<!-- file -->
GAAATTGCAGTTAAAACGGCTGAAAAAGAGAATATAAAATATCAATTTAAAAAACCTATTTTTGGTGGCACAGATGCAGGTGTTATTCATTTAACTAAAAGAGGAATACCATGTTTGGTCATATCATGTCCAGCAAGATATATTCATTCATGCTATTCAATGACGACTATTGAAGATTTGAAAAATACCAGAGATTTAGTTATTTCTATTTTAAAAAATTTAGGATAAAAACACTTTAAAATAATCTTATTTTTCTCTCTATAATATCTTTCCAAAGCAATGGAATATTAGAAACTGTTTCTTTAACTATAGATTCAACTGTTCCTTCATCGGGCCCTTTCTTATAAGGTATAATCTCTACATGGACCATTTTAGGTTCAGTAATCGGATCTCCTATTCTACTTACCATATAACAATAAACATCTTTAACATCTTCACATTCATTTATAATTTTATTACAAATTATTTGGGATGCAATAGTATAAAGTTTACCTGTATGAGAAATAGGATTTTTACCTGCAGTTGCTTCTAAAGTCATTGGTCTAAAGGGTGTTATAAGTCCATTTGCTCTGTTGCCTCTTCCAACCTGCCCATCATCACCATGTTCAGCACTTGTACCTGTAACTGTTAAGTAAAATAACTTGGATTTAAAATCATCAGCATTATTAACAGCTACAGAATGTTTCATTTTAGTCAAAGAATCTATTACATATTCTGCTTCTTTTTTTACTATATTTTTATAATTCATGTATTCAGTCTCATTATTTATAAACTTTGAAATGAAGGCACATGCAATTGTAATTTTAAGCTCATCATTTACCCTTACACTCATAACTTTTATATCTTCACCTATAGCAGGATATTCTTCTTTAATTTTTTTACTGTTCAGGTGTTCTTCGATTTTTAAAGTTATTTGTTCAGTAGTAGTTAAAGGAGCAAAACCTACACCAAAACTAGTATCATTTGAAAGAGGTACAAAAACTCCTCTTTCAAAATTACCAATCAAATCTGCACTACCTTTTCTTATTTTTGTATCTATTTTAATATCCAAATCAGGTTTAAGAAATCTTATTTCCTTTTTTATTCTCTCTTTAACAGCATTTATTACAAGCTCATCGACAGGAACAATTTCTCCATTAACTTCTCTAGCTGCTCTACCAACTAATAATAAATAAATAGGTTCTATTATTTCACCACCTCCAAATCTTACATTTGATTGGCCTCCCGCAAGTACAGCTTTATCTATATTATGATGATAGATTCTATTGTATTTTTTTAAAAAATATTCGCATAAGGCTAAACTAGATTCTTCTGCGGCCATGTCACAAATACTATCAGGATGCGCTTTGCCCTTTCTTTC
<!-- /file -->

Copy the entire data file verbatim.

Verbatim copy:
GAAATTGCAGTTAAAACGGCTGAAAAAGAGAATATAAAATATCAATTTAAAAAACCTATTTTTGGTGGCACAGATGCAGGTGTTATTCATTTAACTAAAAGAGGAATACCATGTTTGGTCATATCATGTCCAGCAAGATATATTCATTCATGCTATTCAATGACGACTATTGAAGATTTGAAAAATACCAGAGATTTAGTTATTTCTATTTTAAAAAATTTAGGATAAAAACACTTTAAAATAATCTTATTTTTCTCTCTATAATATCTTTCCAAAGCAATGGAATATTAGAAACTGTTTCTTTAACTATAGATTCAACTGTTCCTTCATCGGGCCCTTTCTTATAAGGTATAATCTCTACATGGACCATTTTAGGTTCAGTAATCGGATCTCCTATTCTACTTACCATATAACAATAAACATCTTTAACATCTTCACATTCATTTATAATTTTATTACAAATTATTTGGGATGCAATAGTATAAAGTTTACCTGTATGAGAAATAGGATTTTTACCTGCAGTTGCTTCTAAAGTCATTGGTCTAAAGGGTGTTATAAGTCCATTTGCTCTGTTGCCTCTTCCAACCTGCCCATCATCACCATGTTCAGCACTTGTACCTGTAACTGTTAAGTAAAATAACTTGGATTTAAAATCATCAGCATTATTAACAGCTACAGAATGTTTCATTTTAGTCAAAGAATCTATTACATATTCTGCTTCTTTTTTTACTATATTTTTATAATTCATGTATTCAGTCTCATTATTTATAAACTTTGAAATGAAGGCACATGCAATTGTAATTTTAAGCTCATCATTTACCCTTACACTCATAACTTTTATATCTTCACCTATAGCAGGATATTCTTCTTTAATTTTTTTACTGTTCAGGTGTTCTTCGATTTTTAAAGTTATTTGTTCAGTAGTAGTTAAAGGAGCAAAACCTACACCAAAACTAGTATCATTTGAAAGAGGTACAAAAACTCCTCTTTCAAAATTACCAATCAAATCTGCACTACCTTTTCTTATTTTTGTATCTATTTTAATATCCAAATCAGGTTTAAGAAATCTTATTTCCTTTTTTATTCTCTCTTTAACAGCATTTATTACAAGCTCATCGACAGGAACAATTTCTCCATTAACTTCTCTAGCTGCTCTACCAACTAATAATAAATAAATAGGTTCTATTATTTCACCACCTCCAAATCTTACATTTGATTGGCCTCCCGCAAGTACAGCTTTATCTATATTATGATGATAGATTCTATTGTATTTTTTTAAAAAATATTCGCATAAGGCTAAACTAGATTCTTCTGCGGCCATGTCACAAATACTATCAGGATGCGCTTTGCCCTTTCTTTC